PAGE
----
The doctorate requires 72 credits at the graduate level, comprising at least 54 of course work (the remaining 18 may be non-topical research), and the successful completion of a dissertation. Students entering with an M.A. degree can transfer up to 24 graduate credits.
The doctoral requirements reflect the department’s commitment to a critical assessment of the history of anthropology, to an integrated approach across the sub-disciplines (socio-cultural anthropology, archaeology, and linguistics), and to a program flexibly shaped to the particular needs and goals of each student.
During their first year, students take two “common courses” on the history of anthropological theory; over the course of their program, each student also takes one course in each of the sub-disciplines of socio-cultural anthropology, archaeology, and linguistic anthropology. (Students who enter the program with a previous M.A. in Anthropology may have one sub-discipline requirement waived on the basis of graduate coursework completed elsewhere.)
In their second year, students prepare two essays that critically review the “state of the field” in two area of scholarly literature relevant to their planned dissertation research topics. Working closely with their advisory committees and other faculty, they define and develop their mastery of these areas in conjunction with graduate seminar courses and individually-designed Directed Readings courses. For those students planning to go on to a Ph.D., the M.A. is awarded upon successful completion of the two essays and applicable course work, as well as demonstrated competency in one foreign language.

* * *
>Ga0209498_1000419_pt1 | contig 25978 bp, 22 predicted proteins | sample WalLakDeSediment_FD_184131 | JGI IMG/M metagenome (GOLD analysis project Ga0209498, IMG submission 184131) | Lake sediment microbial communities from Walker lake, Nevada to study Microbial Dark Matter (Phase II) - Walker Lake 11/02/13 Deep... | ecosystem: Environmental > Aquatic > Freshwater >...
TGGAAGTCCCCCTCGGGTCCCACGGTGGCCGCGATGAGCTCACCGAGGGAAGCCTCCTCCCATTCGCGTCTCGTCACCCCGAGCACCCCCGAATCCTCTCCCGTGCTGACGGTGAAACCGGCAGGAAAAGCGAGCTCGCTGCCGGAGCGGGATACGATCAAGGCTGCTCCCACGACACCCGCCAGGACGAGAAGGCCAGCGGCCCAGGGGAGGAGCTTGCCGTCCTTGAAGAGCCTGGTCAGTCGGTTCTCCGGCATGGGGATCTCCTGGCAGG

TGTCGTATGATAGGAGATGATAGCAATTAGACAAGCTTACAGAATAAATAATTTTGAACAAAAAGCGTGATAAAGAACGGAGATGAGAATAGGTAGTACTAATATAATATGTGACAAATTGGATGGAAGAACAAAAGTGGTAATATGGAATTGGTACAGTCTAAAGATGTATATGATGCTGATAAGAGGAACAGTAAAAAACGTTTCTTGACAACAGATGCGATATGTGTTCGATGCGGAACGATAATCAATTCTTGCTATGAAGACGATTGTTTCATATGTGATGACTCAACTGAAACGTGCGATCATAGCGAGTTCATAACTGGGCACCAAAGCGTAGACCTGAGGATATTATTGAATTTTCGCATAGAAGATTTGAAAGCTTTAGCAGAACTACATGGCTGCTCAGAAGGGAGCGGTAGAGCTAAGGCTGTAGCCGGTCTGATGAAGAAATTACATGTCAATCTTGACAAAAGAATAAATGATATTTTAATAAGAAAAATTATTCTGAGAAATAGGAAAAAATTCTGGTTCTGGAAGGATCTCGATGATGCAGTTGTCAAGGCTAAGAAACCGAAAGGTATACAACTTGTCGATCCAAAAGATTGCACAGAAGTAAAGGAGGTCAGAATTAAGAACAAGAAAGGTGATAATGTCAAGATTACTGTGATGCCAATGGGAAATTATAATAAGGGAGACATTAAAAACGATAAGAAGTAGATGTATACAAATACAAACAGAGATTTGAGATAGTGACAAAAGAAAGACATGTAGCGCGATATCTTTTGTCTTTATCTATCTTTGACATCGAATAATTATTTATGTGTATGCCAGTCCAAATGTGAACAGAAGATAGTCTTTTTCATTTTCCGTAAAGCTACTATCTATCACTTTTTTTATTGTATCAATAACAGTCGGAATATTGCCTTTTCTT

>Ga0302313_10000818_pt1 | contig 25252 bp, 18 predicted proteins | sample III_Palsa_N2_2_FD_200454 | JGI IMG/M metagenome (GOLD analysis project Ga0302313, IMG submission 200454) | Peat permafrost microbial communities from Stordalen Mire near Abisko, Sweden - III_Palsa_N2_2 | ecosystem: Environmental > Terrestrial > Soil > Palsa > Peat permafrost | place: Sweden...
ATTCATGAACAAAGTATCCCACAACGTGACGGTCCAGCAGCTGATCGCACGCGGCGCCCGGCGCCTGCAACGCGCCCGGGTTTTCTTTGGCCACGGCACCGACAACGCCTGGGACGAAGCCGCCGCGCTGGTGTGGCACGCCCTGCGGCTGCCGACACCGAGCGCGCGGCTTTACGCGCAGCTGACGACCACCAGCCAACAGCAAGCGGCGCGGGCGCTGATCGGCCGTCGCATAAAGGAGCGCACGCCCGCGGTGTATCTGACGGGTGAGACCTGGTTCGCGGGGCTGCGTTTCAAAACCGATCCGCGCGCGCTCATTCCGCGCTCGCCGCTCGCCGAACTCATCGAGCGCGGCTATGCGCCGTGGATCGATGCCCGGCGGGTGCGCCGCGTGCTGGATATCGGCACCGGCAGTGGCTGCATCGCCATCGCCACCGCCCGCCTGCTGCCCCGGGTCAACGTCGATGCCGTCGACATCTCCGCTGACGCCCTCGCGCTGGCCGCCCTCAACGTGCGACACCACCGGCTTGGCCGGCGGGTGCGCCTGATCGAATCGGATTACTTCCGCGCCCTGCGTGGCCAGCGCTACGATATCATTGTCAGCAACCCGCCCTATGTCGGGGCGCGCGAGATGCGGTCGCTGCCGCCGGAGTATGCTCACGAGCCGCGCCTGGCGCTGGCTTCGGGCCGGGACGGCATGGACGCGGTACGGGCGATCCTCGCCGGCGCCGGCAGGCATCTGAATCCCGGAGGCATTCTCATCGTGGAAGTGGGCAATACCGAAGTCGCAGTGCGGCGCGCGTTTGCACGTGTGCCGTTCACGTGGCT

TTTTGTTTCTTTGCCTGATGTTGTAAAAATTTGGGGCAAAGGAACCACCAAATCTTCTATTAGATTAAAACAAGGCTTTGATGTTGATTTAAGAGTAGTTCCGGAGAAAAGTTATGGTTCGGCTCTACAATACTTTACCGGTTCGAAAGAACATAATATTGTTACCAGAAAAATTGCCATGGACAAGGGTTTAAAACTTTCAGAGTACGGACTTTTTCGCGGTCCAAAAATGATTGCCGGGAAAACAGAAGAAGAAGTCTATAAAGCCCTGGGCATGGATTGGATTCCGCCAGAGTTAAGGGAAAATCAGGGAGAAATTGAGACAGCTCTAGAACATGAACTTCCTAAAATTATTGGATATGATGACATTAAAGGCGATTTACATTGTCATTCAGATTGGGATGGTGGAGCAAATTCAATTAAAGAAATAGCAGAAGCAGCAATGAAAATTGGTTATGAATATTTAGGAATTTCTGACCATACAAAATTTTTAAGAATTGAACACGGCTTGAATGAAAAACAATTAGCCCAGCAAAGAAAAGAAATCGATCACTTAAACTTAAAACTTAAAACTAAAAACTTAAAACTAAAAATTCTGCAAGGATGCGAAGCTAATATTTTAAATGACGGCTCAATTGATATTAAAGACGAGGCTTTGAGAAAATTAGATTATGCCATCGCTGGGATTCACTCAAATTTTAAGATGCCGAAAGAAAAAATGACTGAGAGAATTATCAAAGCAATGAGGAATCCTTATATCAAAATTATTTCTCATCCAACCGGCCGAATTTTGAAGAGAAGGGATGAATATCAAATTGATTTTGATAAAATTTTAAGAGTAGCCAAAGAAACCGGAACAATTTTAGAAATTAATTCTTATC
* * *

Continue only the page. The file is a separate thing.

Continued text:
In the third year of study, students complete courses and write their dissertation research proposal. The Ph.D. is awarded after students defend their research proposal, conduct their dissertation research, and write and defend a dissertation that makes an original contribution to scholarly knowledge in their chosen topics. Competency in a second foreign language is also required for the Ph.D. (Statistics may be substituted where relevant.)
For students taking the M.A. degree only, 30 credits are required consisting of 24 credits of regular courses and 6 credits of thesis research. M.A. students are asked to take only the first two semesters of “common courses.” They must also demonstrate competency in one foreign language and write either two critical reading reviews (like the Ph.D. students) or an M.A. thesis under the guidance of two faculty.
A fuller description of the graduate program and the degree requirements is available on-line at www.virginia.edu/anthropology.
The sequence of common courses includes 7010 and 7020, and one course each in the subdisciplines of socio-cultural anthropology, archaeology, and linguistic anthropology. For linguistic anthropology, 7400 is expected; other options will be considered on a case-by-case basis.
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